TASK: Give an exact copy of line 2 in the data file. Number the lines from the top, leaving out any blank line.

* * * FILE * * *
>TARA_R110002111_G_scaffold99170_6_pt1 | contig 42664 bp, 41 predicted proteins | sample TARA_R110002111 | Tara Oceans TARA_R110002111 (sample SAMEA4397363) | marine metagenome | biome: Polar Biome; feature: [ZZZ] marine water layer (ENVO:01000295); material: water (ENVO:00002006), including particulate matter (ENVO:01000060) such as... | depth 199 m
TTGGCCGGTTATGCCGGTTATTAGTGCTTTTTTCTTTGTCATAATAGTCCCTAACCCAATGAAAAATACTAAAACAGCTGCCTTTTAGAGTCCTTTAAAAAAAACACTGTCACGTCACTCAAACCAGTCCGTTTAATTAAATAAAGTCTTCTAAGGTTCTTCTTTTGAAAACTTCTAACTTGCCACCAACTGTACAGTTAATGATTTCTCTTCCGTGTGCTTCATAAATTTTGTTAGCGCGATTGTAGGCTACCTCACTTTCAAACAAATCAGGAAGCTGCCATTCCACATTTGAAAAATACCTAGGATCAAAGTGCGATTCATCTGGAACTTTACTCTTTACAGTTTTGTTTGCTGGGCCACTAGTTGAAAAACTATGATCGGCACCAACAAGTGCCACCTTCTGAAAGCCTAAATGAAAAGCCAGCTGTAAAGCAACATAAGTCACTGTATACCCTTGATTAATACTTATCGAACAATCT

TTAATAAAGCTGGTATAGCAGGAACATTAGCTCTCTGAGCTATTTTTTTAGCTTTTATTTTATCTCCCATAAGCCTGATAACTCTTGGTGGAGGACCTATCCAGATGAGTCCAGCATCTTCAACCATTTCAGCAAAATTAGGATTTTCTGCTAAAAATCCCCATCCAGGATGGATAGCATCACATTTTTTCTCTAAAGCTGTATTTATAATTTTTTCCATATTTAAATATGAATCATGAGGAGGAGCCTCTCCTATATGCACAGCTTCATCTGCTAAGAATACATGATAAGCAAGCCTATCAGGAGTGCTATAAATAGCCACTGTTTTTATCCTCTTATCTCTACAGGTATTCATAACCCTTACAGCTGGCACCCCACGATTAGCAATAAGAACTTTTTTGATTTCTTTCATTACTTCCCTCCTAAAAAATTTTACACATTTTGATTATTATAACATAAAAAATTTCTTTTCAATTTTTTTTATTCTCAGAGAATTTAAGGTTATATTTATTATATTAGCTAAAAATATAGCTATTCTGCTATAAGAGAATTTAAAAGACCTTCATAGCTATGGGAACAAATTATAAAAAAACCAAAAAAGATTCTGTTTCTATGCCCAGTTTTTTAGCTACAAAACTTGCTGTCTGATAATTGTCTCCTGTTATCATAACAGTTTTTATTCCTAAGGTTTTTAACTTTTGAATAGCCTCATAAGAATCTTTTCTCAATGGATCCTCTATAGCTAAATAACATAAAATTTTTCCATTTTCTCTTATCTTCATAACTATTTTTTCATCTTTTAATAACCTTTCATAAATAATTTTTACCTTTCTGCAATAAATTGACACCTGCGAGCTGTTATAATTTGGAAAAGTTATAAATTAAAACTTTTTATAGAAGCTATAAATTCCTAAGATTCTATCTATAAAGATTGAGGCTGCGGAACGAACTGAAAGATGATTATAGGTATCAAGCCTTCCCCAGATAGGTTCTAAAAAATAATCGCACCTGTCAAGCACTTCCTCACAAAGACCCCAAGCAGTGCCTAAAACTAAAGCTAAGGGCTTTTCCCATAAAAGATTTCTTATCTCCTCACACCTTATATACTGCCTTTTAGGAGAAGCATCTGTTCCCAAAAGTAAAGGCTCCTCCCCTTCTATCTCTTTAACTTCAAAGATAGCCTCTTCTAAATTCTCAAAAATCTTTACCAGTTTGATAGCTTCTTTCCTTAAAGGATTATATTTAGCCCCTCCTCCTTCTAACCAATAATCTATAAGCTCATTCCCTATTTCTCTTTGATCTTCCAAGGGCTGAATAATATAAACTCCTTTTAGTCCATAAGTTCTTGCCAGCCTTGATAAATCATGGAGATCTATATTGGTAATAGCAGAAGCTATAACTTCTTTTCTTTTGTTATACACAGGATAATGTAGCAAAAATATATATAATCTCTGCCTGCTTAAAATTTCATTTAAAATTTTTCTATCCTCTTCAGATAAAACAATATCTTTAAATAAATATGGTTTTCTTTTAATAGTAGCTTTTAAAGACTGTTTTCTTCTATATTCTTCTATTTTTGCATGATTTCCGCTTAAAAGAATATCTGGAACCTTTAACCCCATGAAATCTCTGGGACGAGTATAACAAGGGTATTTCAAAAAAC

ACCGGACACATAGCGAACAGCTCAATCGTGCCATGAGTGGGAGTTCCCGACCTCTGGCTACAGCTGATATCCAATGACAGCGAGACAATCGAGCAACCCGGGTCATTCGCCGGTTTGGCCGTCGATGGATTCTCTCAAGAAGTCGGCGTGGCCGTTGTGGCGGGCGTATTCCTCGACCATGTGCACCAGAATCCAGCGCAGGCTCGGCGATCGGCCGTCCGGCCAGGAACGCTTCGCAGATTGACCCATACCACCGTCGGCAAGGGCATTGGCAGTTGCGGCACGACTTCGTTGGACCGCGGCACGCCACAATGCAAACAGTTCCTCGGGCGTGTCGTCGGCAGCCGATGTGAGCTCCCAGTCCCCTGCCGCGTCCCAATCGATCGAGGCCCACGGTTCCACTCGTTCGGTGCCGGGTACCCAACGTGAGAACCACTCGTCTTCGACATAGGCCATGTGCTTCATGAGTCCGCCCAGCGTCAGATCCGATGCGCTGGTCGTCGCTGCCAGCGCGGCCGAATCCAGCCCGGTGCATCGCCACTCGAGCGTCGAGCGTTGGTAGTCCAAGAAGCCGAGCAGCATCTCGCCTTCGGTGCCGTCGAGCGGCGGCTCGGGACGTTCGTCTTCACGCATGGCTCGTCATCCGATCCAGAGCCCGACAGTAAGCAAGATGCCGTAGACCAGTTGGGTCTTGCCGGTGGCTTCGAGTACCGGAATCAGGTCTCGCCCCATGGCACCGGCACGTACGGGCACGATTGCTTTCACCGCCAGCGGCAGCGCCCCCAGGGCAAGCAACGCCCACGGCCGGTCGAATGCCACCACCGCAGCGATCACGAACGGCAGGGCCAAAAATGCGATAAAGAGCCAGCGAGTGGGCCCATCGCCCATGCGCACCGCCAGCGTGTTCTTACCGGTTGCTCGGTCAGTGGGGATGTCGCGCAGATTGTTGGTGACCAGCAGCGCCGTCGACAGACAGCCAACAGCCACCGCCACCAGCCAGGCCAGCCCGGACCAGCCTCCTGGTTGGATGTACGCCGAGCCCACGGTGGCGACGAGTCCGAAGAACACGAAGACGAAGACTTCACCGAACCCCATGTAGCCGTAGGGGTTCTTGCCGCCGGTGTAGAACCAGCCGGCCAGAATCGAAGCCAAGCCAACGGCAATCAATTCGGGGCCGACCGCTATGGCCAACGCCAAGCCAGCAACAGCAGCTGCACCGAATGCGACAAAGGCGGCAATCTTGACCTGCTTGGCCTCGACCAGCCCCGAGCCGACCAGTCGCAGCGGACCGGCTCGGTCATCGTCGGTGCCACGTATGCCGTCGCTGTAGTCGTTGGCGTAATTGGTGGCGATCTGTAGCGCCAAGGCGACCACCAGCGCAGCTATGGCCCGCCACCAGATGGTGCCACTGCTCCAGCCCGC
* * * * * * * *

TTGGCCGGTTATGCCGGTTATTAGTGCTTTTTTCTTTGTCATAATAGTCCCTAACCCAATGAAAAATACTAAAACAGCTGCCTTTTAGAGTCCTTTAAAAAAAACACTGTCACGTCACTCAAACCAGTCCGTTTAATTAAATAAAGTCTTCTAAGGTTCTTCTTTTGAAAACTTCTAACTTGCCACCAACTGTACAGTTAATGATTTCTCTTCCGTGTGCTTCATAAATTTTGTTAGCGCGATTGTAGGCTACCTCACTTTCAAACAAATCAGGAAGCTGCCATTCCACATTTGAAAAATACCTAGGATCAAAGTGCGATTCATCTGGAACTTTACTCTTTACAGTTTTGTTTGCTGGGCCACTAGTTGAAAAACTATGATCGGCACCAACAAGTGCCACCTTCTGAAAGCCTAAATGAAAAGCCAGCTGTAAAGCAACATAAGTCACTGTATACCCTTGATTAATACTTATCGAACAATCT